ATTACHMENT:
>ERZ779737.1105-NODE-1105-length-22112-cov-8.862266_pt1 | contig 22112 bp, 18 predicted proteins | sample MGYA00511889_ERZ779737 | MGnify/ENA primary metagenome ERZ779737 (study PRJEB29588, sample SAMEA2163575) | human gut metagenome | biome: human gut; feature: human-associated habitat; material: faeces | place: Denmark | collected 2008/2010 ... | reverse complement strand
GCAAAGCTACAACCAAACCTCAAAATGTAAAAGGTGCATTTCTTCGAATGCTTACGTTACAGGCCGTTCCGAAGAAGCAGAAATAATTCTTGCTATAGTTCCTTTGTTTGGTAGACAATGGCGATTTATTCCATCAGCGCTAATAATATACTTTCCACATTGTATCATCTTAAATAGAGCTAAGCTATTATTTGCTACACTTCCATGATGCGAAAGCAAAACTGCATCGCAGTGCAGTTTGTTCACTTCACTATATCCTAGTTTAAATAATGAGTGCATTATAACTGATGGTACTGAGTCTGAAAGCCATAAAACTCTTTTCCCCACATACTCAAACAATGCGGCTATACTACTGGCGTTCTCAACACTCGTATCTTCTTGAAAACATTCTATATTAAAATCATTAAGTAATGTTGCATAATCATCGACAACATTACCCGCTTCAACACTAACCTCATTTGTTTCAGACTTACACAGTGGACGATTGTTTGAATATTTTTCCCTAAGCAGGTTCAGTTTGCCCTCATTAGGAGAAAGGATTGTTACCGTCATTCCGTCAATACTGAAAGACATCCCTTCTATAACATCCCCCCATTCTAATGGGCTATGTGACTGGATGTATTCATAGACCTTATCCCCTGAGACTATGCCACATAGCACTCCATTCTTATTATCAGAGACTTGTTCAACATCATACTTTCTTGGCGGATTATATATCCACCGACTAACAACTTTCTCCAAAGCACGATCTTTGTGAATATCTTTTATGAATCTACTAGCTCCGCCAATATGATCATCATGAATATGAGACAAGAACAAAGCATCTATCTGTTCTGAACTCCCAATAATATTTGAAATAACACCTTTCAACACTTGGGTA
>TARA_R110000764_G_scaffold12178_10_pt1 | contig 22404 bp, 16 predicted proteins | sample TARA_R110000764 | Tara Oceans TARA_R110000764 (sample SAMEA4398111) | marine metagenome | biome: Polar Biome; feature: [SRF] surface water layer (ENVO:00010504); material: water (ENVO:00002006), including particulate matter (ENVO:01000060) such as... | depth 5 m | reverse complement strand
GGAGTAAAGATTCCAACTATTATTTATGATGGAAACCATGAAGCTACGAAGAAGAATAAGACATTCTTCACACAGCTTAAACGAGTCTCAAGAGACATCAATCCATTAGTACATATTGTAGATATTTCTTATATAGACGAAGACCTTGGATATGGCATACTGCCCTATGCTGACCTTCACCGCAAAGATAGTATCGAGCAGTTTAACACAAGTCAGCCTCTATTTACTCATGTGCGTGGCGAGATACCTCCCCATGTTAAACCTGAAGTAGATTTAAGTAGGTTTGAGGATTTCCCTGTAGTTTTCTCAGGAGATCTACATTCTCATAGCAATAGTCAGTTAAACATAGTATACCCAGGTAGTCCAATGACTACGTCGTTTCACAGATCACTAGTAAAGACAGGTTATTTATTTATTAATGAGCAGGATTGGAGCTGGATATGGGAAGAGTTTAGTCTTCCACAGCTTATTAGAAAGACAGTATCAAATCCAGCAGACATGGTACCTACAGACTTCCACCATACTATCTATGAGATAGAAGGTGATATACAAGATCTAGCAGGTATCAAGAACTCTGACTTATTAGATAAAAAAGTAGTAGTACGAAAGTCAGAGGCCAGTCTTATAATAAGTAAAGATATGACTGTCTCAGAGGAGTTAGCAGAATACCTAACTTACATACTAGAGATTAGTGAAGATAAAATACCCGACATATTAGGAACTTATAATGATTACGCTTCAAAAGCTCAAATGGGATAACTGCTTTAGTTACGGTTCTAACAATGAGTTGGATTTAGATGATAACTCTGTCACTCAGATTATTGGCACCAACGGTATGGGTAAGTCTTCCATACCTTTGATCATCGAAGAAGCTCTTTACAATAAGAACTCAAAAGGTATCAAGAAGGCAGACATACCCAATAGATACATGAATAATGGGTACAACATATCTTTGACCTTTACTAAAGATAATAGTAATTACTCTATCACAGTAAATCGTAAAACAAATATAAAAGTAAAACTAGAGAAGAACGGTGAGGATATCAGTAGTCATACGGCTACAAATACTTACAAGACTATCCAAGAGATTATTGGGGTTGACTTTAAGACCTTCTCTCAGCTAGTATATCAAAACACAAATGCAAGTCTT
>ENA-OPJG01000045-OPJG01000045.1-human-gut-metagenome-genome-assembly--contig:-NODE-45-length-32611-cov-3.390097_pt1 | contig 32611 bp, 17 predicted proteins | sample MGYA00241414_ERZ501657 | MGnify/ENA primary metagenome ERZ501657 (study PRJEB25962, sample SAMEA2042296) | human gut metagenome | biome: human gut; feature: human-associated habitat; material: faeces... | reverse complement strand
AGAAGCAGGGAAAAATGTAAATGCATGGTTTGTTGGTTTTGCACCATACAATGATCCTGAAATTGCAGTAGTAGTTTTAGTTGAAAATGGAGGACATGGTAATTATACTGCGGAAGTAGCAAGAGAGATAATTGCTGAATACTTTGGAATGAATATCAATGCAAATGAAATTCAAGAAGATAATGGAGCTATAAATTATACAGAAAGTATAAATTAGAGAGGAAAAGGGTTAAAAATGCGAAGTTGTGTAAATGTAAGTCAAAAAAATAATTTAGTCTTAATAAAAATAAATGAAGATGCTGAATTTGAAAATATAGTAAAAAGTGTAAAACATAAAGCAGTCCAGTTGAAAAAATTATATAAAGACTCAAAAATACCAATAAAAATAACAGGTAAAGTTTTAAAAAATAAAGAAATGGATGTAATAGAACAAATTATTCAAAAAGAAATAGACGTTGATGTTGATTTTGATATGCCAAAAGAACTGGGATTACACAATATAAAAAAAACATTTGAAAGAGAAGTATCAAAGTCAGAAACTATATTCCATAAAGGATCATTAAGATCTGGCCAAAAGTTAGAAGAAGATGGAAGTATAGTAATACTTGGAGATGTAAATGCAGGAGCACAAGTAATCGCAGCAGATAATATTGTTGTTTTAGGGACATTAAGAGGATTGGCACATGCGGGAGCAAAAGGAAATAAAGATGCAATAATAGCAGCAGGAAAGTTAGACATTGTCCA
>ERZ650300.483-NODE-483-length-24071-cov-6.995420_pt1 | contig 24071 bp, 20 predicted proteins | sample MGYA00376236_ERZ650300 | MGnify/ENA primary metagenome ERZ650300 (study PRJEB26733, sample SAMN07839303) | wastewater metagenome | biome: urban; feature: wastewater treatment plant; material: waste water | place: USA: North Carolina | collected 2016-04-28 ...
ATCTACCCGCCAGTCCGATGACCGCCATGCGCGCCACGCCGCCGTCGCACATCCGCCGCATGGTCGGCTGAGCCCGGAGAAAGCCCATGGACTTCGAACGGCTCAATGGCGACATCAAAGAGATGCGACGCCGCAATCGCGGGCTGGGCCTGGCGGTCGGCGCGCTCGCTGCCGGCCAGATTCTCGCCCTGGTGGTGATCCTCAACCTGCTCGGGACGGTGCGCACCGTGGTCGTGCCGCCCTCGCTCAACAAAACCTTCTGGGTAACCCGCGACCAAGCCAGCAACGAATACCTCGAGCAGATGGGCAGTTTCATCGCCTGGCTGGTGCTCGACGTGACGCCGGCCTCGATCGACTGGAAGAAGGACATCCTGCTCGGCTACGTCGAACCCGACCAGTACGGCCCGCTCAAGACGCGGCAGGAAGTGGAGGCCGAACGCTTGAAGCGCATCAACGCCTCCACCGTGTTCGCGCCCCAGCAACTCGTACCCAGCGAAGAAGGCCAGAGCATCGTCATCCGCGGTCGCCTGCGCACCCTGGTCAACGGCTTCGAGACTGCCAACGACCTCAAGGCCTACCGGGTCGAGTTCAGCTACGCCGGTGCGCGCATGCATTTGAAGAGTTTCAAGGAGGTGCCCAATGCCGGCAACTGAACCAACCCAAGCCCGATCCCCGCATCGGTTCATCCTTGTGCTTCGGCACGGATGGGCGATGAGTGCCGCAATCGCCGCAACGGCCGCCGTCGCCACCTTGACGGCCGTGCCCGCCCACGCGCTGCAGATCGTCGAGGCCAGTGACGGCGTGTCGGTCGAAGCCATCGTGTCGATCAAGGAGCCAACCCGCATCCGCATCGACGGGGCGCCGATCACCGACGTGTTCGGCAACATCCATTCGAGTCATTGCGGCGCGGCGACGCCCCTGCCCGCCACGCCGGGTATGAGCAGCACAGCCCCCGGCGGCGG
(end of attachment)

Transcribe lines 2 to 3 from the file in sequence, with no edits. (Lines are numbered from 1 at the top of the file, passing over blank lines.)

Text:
GCAAAGCTACAACCAAACCTCAAAATGTAAAAGGTGCATTTCTTCGAATGCTTACGTTACAGGCCGTTCCGAAGAAGCAGAAATAATTCTTGCTATAGTTCCTTTGTTTGGTAGACAATGGCGATTTATTCCATCAGCGCTAATAATATACTTTCCACATTGTATCATCTTAAATAGAGCTAAGCTATTATTTGCTACACTTCCATGATGCGAAAGCAAAACTGCATCGCAGTGCAGTTTGTTCACTTCACTATATCCTAGTTTAAATAATGAGTGCATTATAACTGATGGTACTGAGTCTGAAAGCCATAAAACTCTTTTCCCCACATACTCAAACAATGCGGCTATACTACTGGCGTTCTCAACACTCGTATCTTCTTGAAAACATTCTATATTAAAATCATTAAGTAATGTTGCATAATCATCGACAACATTACCCGCTTCAACACTAACCTCATTTGTTTCAGACTTACACAGTGGACGATTGTTTGAATATTTTTCCCTAAGCAGGTTCAGTTTGCCCTCATTAGGAGAAAGGATTGTTACCGTCATTCCGTCAATACTGAAAGACATCCCTTCTATAACATCCCCCCATTCTAATGGGCTATGTGACTGGATGTATTCATAGACCTTATCCCCTGAGACTATGCCACATAGCACTCCATTCTTATTATCAGAGACTTGTTCAACATCATACTTTCTTGGCGGATTATATATCCACCGACTAACAACTTTCTCCAAAGCACGATCTTTGTGAATATCTTTTATGAATCTACTAGCTCCGCCAATATGATCATCATGAATATGAGACAAGAACAAAGCATCTATCTGTTCTGAACTCCCAATAATATTTGAAATAACACCTTTCAACACTTGGGTA
>TARA_R110000764_G_scaffold12178_10_pt1 | contig 22404 bp, 16 predicted proteins | sample TARA_R110000764 | Tara Oceans TARA_R110000764 (sample SAMEA4398111) | marine metagenome | biome: Polar Biome; feature: [SRF] surface water layer (ENVO:00010504); material: water (ENVO:00002006), including particulate matter (ENVO:01000060) such as... | depth 5 m | reverse complement strand